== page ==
by: Stovall, title: Tribal Dragon, inspiration: face down

Rousing the Sleepy Dragon
When I graduated from college I wanted nothing to do with software.  I was itching to develop motion control systems.  In fact, my first engineering job out of school was at General Electric Medical Systems, where I was assigned to work on X-Ray Computerized Tomography (CT) Scanners.  I was ready to design compensating networks and PID controllers, not if-then-else statements...

I quickly discovered the really cool adaptive control algorithms were best managed with a microprocessor, and those microprocessors required firmware.  I, the chap who boasted I would never write software, found myself cross assembling Z80 code on a DEC PDP-1170.  Fortunately there were experienced hands close by to help me learn the craft.  We had binders of control flow charts that I could read and digest.  When it was my turn to design some fresh code, I reached for my plastic flowchart template.  Boxes, diamonds and lines were hand translated into structured assembly code, where each line was dutifully commented.

It was beautiful.  The firmware controlled the electronics which in turn tilted the gantry; raised and lowered the table, and moved the patient into the scanning region in synch with a rotating X-Ray tube. 



Learning to Breathe Fire
Frankly, although it all worked and patients were scanned, something was missing.  My code lacked elegance and structure. It was daunting to change.  This is where my long association with formal methods of SW development begins.  I attended my first course in Real-Time Structured Analysis, based on the ideas of Ward and Mellor, with some Constantine's Structured  Design thrown in for good measure.  I was hooked on modeling.  I now had useful practices and a visual language I can use to communicate with my colleagues, and myself.  This was far better than dialog in assembly or control flow charts.  My code structure improved.

As it turns out, every software job I had from that point on: individual contributor, technical lead, consultant, manager, director, or influencer, was an opportunity to go deeper into formal methods and visual modeling.  I learned event modeling, state modeling, information modeling, and object-oriented modeling.  My curiosity drove me to learn, along with the challenges of building larger more complex systems, with high-level languages, software frameworks and infrastructure.  As a I manager I goosed organizations by introducing formal methods of architecture and design, and modeling into the culture.


by: Nobges Title: Dragon Flying

Learning to Fly
Convinced I knew how to design and program, I turned to the question of how to improve the overall productivity of teams.  That brought me to the human element of software development. I already knew how to communicate with the written word; my thesis advisor saw to that. But how to get the most out of my interactions with others was a new chapter for me.

My experience as a modeler and software architect led me to consulting, specifically helping organizations change how they approached Software Development. I guided dozens of companies, each in short bursts, on making change. I was soon to learn my effectiveness as a consultant would depend on having models of human interaction that worked, and worked quickly. Over the years I have studied and experimented with various models of human interaction. I learned techniques for influencing others with integrity, acting congruently, and most importantly, becoming clear. Without clearing my own distortions and blockages, how can I possibly influence others? Or as one of my teachers, Jerry Weinberg puts it so eloquently,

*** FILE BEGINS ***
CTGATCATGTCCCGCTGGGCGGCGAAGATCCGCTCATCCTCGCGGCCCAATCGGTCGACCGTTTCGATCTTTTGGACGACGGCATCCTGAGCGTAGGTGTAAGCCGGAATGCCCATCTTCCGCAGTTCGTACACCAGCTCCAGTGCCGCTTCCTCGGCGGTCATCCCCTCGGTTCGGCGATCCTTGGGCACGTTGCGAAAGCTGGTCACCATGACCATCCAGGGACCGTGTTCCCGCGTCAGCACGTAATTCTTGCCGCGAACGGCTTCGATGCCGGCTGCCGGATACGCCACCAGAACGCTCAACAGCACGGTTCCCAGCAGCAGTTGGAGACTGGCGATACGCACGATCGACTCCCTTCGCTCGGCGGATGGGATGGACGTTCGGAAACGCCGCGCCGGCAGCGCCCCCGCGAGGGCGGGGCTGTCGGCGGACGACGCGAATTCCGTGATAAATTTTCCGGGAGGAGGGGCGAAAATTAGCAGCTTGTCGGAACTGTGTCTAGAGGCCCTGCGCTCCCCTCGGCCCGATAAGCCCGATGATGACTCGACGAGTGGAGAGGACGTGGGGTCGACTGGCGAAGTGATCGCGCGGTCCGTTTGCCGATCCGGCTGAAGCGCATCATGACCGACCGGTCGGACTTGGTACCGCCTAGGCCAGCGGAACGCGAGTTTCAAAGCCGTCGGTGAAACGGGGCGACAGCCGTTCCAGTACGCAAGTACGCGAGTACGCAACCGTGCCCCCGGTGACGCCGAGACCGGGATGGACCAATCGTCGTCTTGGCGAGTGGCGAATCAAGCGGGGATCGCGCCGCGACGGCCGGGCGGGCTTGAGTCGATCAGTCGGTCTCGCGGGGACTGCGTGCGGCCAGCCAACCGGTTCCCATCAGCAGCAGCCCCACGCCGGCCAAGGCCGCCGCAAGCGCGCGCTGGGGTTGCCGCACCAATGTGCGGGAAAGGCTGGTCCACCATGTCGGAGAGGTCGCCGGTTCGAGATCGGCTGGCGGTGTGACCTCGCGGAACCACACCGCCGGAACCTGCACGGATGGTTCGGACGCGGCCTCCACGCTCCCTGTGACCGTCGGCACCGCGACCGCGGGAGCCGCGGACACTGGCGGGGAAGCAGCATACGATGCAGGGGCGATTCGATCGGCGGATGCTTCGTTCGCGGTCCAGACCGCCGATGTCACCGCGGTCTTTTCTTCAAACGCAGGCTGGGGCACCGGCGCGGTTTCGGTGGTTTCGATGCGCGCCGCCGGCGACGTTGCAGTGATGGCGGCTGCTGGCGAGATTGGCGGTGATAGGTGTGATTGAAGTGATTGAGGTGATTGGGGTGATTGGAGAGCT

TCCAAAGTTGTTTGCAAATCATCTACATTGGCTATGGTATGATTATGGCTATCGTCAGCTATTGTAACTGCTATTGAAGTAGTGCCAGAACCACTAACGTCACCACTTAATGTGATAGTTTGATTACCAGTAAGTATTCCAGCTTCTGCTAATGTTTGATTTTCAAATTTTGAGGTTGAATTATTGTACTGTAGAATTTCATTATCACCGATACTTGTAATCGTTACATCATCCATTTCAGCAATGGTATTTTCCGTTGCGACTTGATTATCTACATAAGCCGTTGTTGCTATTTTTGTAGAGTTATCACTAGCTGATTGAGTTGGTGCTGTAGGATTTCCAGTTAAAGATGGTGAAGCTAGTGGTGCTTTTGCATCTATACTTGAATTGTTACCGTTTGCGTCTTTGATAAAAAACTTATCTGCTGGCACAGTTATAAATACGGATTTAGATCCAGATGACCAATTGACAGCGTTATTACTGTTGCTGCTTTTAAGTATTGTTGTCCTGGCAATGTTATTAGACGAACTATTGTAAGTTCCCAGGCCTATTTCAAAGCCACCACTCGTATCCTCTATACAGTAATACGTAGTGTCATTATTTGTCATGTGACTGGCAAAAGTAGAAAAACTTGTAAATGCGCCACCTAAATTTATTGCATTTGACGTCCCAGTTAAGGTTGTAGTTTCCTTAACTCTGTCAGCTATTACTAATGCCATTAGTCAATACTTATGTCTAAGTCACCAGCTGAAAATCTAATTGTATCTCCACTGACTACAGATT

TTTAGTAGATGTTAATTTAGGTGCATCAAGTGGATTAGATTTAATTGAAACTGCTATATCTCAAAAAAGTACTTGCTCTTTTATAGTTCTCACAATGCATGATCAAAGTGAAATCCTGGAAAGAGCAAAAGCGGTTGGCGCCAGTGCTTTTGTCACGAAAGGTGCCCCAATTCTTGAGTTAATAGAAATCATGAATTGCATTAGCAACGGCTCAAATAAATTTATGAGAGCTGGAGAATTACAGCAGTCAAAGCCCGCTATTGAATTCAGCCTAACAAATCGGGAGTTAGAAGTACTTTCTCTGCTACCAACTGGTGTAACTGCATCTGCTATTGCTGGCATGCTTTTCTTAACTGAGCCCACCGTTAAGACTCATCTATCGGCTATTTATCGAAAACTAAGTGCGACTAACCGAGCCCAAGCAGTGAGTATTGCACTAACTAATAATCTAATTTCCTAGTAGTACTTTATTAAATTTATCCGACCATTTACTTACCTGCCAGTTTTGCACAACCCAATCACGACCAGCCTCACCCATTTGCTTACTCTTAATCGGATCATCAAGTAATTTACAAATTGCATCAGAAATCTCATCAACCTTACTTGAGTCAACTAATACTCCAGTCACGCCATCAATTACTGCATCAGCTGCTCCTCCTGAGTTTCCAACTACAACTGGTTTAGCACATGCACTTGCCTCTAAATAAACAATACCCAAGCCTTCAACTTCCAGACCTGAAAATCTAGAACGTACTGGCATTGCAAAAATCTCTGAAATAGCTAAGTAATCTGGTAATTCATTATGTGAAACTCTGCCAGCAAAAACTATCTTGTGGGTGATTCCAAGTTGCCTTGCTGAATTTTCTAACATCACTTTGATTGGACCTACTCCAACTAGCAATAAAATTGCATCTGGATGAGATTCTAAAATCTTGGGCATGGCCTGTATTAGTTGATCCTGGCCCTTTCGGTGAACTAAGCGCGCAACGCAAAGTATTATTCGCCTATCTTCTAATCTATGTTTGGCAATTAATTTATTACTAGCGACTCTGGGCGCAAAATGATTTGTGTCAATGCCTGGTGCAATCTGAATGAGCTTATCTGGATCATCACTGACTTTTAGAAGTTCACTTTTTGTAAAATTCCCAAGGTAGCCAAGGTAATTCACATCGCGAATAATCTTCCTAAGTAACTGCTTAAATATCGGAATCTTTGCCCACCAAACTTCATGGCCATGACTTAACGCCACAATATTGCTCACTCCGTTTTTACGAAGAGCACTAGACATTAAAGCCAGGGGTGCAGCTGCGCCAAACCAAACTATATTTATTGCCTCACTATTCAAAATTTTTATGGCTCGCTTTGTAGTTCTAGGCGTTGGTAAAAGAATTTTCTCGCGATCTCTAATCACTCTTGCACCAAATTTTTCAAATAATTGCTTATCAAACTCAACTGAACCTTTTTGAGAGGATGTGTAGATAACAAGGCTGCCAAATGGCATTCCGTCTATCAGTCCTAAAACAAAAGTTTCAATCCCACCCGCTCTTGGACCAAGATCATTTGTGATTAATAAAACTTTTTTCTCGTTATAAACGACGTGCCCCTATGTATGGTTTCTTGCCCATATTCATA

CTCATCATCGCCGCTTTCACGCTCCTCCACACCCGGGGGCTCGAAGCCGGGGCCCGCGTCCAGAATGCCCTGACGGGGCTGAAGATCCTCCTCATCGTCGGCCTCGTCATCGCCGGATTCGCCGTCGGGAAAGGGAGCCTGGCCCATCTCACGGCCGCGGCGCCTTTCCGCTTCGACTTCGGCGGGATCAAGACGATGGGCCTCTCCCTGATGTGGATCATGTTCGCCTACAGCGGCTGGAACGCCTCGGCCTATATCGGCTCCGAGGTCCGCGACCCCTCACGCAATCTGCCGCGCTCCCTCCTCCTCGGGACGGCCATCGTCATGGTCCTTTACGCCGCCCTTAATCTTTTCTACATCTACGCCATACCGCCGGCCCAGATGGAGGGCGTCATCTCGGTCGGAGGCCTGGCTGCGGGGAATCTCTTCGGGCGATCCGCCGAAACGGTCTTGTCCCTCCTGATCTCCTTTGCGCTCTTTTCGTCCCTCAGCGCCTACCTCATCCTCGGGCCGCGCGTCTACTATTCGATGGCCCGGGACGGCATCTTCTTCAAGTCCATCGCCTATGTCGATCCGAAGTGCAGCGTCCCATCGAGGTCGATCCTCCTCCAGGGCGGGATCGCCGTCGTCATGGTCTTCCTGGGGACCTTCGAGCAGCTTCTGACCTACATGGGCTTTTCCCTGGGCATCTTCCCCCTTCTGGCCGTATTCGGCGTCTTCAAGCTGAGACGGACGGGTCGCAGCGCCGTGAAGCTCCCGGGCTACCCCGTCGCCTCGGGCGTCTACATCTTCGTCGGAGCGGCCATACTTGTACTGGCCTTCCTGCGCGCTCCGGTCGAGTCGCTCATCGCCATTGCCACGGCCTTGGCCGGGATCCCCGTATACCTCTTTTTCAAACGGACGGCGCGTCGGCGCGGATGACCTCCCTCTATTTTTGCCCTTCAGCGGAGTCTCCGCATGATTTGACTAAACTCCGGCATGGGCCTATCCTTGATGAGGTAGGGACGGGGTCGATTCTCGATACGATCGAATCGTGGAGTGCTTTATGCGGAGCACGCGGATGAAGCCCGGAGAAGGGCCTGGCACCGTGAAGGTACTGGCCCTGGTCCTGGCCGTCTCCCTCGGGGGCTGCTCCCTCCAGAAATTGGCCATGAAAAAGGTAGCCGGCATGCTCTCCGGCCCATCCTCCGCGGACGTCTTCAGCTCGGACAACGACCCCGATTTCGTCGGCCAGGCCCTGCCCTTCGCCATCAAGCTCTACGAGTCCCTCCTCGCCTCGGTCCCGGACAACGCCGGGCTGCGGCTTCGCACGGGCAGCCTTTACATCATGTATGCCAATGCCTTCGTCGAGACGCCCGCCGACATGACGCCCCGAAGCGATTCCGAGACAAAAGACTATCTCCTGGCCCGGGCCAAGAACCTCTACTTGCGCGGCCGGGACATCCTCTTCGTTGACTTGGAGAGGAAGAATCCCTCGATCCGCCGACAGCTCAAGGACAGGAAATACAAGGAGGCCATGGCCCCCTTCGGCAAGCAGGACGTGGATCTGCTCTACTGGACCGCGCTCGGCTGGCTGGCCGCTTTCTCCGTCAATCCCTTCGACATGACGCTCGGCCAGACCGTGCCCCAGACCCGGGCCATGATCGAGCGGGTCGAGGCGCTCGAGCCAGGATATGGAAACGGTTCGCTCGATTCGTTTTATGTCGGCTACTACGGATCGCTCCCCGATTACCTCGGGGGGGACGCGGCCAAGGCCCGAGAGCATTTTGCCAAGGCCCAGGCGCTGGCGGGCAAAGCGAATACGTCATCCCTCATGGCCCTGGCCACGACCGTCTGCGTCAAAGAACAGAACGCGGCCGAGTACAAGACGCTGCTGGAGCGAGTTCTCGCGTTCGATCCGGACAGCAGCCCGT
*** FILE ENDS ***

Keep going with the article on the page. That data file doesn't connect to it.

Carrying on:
“If you want to be a star spread it wide and spread it far.
But if you want to change the sun, best to start with number one”.



Title: Smaug, Illustration from Lord of The Rings, by J.R.R. Tolkein

Hoarding Treasure
Dragons are known to be hoarders. They gather gold, silver and other precious metals. Some say it is to lure adventurers into their lair. Others believe as they sleep, the metals adhere to dragon skin forming a hard protective layer. I like to think the reason for hoarding gold is because it is eternal, and never rusts.

Like a dragon I hoard treasure. That is, I gather technologies that are useful for my practice. I program in new languages on new platforms, learn new frameworks, build web sites, take on-line courses, and also learn about disciplines indirectly related to Software.  The technologies adhere to me, forming a thick skin and protection against the blows I may encounter in my daily project work.

My learnings will sometimes lure developers, business analysts, program managers, and other wanderers into my lair. Unlike a dragon I do not truly hoard. My preference is to share what I have learned with others. More often than not, such sharing comes back to me as new treasures I receive from others. Another difference between the Software professional and the dragon is the nature of the treasure itself. Gold is eternal, technology is not. Technology constantly changes and if not careful, the dragon may be perched on a pile of wonderful, but powerless memories. That is one reason why I believe it is important for architects to remain “hands on” and participate in system construction as well as system specification activities. 



Title: Dragon Drinking Water On Beach.  Artist: GreatRuler

Sipping from the Cool Stream
Forging their art in flames, the dragon needs to consume gallons of water every day to rejuvenate after discharging fire. Balance is key. I seek balance in writing, tai chi, bicycling, hiking... any activity I enjoy that takes me into a new state of mind for a little while. Coming back to a problem rejuvenated and recharged, I find more solutions flowing from my intuition and a more focused ability to visualize, think and create.